1900 Cleveland Electric Sperry System

Zusammenfassung

  • Baujahr 
    1900
  • Losnummer 
    216
  • Lenkung 
    Links
  • Zustand 
    Gebraucht
  • Zahl der Sitze 
    2
  • Standort
  • Außenfarbe 
    Sonstige
  • Antrieb 
    Zweirad
  • Kraftstoff 
    Benzin

Beschreibung

The people's choice at The LBVCR Regent Street Concours 2005
1900 Cleveland Sperry System Electric Three-Seater Stanhope
Registration no. (Irish) NI 3

Elmer A. Sperry arrived in Cleveland in the later years of the nineteenth century to assist in setting up an electric street railway company. His credentials had already been established as he had previously invented electric arc lamps and he had been at the forefront of design of advanced electrically-driven mining equipment. Intrigued by the new fangled horseless carriage, he saw the future not in steam engines or the internal combustion engine but in electrically powered vehicles – he may yet be proved right! His Sperry Engineering Company built its first electric carriage in 1898 and, joining forces with the Cleveland Machine Screw Company in 1899, Sperry entered motor car production. Coachwork, chassis design and suspension followed closely horsedrawn vehicle principles but here was a state-of-the-art, self-propelled vehicle, running almost in silence, that was capable, allegedly, of 18mph. Also it was simplicity itself to drive with one multi-functional lever taking care of steering, acceleration, braking and isolating the electric current – a far cry from the complexity of driving many of its steam and internal combustion engined competitors. Initially marketed as Cleveland, Sperry System cars, later models were simply known as Sperry and in 1900, venturing into Europe, the Sperry won a gold medal at the Paris Exposition. Sperry patents were sold in 1901 to the American Bicycle Company and from 1902 to 1904 the Cleveland Machine Screw Company was to build a short-lived petrol-engined car.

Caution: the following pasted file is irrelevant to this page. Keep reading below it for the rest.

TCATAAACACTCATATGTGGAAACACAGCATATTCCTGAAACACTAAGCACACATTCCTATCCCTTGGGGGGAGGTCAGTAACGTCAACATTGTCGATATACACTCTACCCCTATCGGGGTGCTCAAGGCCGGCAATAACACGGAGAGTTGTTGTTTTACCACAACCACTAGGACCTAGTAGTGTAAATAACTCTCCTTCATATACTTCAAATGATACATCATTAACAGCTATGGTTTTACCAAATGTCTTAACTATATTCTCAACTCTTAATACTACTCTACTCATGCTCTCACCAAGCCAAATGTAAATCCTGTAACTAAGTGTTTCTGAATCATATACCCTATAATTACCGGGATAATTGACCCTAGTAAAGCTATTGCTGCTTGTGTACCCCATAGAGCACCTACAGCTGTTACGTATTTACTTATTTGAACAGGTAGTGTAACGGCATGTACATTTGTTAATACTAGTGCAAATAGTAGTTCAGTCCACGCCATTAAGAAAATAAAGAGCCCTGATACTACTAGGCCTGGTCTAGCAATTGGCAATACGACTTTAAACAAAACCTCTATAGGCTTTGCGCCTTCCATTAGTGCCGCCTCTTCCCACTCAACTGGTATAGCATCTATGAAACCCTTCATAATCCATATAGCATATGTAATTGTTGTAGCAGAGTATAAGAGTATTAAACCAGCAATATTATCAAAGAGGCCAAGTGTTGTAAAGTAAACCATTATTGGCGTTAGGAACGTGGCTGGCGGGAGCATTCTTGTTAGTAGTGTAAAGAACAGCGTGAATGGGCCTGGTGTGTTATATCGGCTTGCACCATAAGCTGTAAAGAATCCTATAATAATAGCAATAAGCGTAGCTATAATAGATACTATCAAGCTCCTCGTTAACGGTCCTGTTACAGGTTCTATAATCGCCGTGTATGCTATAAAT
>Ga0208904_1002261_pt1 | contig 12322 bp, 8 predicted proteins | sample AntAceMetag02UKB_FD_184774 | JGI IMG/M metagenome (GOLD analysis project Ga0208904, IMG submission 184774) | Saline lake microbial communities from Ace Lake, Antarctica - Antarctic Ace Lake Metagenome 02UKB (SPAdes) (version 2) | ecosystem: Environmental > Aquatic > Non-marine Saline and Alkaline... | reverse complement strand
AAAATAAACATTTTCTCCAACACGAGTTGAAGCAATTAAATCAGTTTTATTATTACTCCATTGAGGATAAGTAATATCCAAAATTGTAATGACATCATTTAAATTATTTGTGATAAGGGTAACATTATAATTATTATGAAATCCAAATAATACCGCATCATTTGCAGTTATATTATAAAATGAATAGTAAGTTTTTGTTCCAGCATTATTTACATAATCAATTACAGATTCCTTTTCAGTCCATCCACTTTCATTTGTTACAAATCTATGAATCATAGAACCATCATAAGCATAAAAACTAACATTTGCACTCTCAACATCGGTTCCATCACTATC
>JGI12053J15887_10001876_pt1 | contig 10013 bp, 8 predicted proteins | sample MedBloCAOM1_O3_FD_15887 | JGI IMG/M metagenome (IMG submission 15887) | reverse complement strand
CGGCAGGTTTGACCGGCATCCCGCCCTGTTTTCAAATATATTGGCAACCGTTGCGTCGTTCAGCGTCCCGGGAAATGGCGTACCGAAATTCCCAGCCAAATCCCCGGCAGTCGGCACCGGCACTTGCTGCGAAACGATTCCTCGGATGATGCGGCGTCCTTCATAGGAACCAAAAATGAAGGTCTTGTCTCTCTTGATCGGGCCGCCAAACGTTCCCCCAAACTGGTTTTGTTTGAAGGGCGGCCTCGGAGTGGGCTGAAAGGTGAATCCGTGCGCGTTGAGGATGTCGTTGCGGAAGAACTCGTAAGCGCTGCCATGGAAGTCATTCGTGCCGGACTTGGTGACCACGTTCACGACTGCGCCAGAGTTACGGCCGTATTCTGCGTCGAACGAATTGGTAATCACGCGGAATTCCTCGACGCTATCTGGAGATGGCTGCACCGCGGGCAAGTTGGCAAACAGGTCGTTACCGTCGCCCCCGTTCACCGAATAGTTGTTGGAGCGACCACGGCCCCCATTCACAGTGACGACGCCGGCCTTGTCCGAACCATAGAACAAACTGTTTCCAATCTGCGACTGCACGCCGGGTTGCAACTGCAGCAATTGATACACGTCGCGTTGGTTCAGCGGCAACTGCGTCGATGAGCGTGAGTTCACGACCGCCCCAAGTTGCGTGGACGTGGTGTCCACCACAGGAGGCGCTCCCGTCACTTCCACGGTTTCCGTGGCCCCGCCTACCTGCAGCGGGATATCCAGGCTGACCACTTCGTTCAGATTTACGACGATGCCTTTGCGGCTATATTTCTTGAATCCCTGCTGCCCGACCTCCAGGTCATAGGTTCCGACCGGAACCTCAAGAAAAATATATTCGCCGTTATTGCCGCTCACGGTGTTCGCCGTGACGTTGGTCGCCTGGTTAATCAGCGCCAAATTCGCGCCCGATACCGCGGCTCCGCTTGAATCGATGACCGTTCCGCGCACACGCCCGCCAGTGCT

This is one of two known surviving Cleveland electric vehicles listed in the Veteran Car Club of Great Britain Handbook, the other car residing unused in The Hull Museum, having arrived there on the dispersal of Edmund Dangerfield's The Motor museum at Crystal Palace in 1914.

This car was acquired at auction in London some 25 years ago, becoming part of a small collection of cars in Ireland from whom the present owner acquired the car in 1991. It has been the subject of an ongoing restoration during the 1980s and 1990s. The original electric motor has been replaced by another period motor and during its lifetime chain drive has replaced the direct gear transmission. The stop voltage controller has been replaced by a solid state controller however the owner advises that the dismantled original control box – available for inspection - is offered with the car. The car carries a distinctive Irish registration number, NI 3, which was first owned by Sir Horace Plunkett –an ancestor of the present owner, founder of The Irish Agricultural Coop and son of Lord Dunsaney of County Meath.

Since restoration this car has taken part in many shows and rallies including the IVVCC Gordon Bennett Rallies, the RIAC Pioneer Run, and has successfully completed the London to Brighton Veteran Car Run on no less than four occasions. In 2005 it was selected for the prestigious award, the Peoples Choice, at the Regent Street Concours d'Elegance, preceding the run that year. In 2002 the car was awarded a Certificate of Eligibility by Veteran Car Services Ltd., attributing a date of 1900 – see correspondence on file. The car is currently registered in The Republic of Ireland and is offered with an accepted entry for the 2014 London to Brighton Veteran Car Run as well as the prestigious Regent Street Concours. The vendor will be happy to assist the successful purchaser with technical advice and driving instructions prior to the run.